It is perhaps partly because of these analogies between the rider and the ridden that the idea of the centaur appeared in mythology, one of the few theriomorphic creatures — together with satyrs — that we encounter in Greek art. In some early images of the centaur, the creature is imagined as a complete human form with the rear section of a horse attached behind; but much more commonly it is thought of as a human torso attached to the front of an otherwise complete horse.
Exactly how this junction would work anatomically does not usually trouble artists, although it seems to have been on Max Klinger’s mind in his very odd etching and aquatint of horsemen pursuing a centaur fleeing through a wheatfield; Klinger seems to imply that the cervical vertebrae of the horse continue into the lumbar vertebrae of the human part.
Guido Reni was less concerned with the internal than the external details in his study for the torso of Nessus for his Dejaneira and Nessus, which was in the collection of Louis XIV and is today in the Louvre. The NGV also owns a fine engraving of this pic- ture, which hangs beside the drawing and reminds us that one reason for the importance of centaurs in mythology was that Nessus became the cause of the death of Heracles.
Heracles shot the centaur — with an arrow dipped in the poison of the Hydra — when he attempted to rape Dejaneira, but as Nessus died, he deceived the girl into thinking that his blood would be a powerful love potion.
Years later, as recounted in Sophocles’s Trachiniae, she rubbed it on a garment that she sent to her husband, hoping to reconquer his love; but the blood, tainted with the fatal poison, began to eat at Heracles’s flesh, causing him unbearable agony until, ordering his own funeral pyre to be lit, his mortal part was consumed by the lightning of his father Zeus and he joined the gods on Olympus.
The other most famous story concerning the centaurs was of their battle with the Lapiths after they became drunk at a wedding feast and attempted to rape the Lapith women. The story was illustrated in the metopes of the Parthenon and appears in this exhibition too. The centaurs, prone to drunkenness, violence and rape, can represent the barbaric other, but can equally stand for dangerous and irrational drives in our own nature.
The horse itself can also stand for part of our own nature, as it does in Plato’s myth of the chariot of the soul in the Phaedrus, with its one good and one bad horse.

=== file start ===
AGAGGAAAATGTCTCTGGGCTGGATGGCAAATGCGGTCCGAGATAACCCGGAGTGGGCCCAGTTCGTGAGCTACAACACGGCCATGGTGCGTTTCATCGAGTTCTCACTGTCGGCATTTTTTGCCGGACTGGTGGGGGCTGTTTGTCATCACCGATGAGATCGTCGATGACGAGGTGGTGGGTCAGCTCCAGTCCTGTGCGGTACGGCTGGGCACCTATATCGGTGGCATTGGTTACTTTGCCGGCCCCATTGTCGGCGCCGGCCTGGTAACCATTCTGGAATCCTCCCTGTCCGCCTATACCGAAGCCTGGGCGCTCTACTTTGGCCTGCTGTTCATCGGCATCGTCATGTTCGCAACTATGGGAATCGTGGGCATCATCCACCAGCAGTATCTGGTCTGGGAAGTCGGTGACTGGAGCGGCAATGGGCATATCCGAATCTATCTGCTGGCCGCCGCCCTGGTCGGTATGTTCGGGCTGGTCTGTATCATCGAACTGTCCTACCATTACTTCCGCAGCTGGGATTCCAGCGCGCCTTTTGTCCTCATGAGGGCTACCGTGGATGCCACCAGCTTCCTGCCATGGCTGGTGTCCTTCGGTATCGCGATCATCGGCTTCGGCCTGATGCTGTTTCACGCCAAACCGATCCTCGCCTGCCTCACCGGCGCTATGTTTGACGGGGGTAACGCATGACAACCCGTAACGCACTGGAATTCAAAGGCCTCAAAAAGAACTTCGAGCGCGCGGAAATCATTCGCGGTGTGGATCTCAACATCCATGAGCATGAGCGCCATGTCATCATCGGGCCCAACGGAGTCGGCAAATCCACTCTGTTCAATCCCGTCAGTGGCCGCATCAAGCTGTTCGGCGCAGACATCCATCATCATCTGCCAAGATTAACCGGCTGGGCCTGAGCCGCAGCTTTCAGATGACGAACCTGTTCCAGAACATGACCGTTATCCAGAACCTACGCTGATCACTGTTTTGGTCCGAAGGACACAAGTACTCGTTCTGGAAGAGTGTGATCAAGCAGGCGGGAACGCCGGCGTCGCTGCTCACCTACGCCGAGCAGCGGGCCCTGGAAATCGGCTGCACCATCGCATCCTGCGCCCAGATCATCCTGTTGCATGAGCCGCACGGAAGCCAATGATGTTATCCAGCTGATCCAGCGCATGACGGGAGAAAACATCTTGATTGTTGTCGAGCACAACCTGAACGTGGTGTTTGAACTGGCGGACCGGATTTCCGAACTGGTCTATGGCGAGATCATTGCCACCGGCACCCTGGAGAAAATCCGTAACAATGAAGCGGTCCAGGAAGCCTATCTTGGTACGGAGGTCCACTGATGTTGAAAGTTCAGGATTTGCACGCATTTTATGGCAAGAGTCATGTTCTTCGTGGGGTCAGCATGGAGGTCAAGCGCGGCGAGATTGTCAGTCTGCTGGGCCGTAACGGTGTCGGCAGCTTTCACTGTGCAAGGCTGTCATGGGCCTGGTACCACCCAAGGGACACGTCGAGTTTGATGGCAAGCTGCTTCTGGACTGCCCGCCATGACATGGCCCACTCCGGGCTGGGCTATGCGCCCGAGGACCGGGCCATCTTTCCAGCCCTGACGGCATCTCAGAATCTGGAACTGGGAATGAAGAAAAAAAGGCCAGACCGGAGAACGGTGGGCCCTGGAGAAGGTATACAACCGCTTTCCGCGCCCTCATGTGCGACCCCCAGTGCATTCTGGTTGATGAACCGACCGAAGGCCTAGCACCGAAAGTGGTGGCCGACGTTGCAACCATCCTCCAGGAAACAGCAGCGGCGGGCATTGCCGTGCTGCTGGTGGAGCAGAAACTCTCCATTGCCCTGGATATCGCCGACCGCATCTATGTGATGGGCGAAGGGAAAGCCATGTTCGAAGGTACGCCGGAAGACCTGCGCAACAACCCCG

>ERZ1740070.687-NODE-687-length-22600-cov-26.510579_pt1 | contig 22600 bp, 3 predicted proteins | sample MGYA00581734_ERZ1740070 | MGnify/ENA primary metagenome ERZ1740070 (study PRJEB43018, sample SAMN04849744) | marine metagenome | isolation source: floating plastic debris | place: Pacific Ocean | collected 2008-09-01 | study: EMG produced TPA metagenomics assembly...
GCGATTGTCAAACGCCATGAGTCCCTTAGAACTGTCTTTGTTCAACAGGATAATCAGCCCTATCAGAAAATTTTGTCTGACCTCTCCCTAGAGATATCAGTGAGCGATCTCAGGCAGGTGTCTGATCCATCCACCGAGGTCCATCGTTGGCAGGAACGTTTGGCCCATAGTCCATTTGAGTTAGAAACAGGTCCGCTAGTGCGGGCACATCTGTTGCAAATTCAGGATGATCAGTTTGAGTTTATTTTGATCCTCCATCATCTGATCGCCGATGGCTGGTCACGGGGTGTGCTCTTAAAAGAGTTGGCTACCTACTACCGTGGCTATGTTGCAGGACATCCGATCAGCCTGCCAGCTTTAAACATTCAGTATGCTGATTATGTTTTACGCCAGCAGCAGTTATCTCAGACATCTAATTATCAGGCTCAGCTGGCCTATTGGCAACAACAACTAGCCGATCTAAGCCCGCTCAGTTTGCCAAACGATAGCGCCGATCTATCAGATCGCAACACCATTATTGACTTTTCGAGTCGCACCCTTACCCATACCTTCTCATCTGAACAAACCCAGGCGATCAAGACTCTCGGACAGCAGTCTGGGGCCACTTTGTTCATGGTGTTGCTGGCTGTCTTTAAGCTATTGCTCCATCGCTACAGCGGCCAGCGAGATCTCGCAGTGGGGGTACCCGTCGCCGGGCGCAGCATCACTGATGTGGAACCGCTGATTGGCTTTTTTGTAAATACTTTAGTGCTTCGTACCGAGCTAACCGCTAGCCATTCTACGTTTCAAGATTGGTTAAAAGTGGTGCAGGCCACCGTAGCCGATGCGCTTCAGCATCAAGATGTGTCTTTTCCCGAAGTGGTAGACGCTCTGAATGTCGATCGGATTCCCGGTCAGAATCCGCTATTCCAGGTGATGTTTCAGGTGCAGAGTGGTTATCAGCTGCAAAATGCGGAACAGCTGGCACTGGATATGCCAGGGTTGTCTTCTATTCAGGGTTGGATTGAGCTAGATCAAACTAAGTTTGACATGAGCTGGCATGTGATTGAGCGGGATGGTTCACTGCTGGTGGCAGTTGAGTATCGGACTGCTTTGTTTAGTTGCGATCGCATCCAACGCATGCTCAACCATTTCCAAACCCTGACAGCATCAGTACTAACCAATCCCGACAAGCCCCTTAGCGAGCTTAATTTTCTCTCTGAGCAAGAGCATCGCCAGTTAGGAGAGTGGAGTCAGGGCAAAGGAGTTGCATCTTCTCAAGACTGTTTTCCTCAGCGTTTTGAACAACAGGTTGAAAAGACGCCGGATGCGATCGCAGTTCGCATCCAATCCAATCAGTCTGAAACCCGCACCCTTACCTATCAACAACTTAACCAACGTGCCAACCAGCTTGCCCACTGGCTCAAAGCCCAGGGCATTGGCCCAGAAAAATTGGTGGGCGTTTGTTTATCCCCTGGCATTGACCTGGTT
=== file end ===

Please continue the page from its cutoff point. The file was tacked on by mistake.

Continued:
And a story such as that of Alexander and his famous horse Bucephalus epitomises the double symbolism: Bucephalus was a young horse so wild and fierce that none but Alexander himself could break him; but once tamed, he became the king’s constant companion both in valour and in endurance.
The romantic period loved horses, as we see in the work of Gericault or here in Benjamin Robert Haydon’s Marcus Curtius. And horses are clearly a counterpart of the human in a subject that goes back to antiquity, and appears in the work of Raphael and especially Rubens, but which particularly appealed to the romantics: a lion attacking and killing a horse.
In Stubbs’s painting of the subject, the panic of the horse seems to express all the fascinated horror of romanticism before the irrational world that they had rediscovered after the age of the Enlightenment.
Images of the horse in war extend from an archaic Greek vase depicting a scene from the Trojan War — when horses pulled chariots but were not ridden — to the Renaissance and later periods and as far as the World War I, the last conflict in which cavalry could still play an important role.
The great model of all subsequent horse battles was a work that Leonardo never finished, and which was later destroyed or perhaps, as is now suspected, painted over: the Battle of Anghiari, whose tangle of furious mounted warriors survives in copies by Rubens and others and which inspired the horse battles of Raphael, Giulio Romano and later baroque artists.
Because of their martial associations and the cost of their breeding and upkeep, horses were traditionally the appanage of princes and aristocrats, and from Alcibiades — or Aristophanes’s
Horses bathing in the sea (1900) by
Lucy Kemp-Welch, above
Toilers (1940), left, by Septimus Power; Saint George and the Dragon (1891) by Emmanuel Fremiet French, below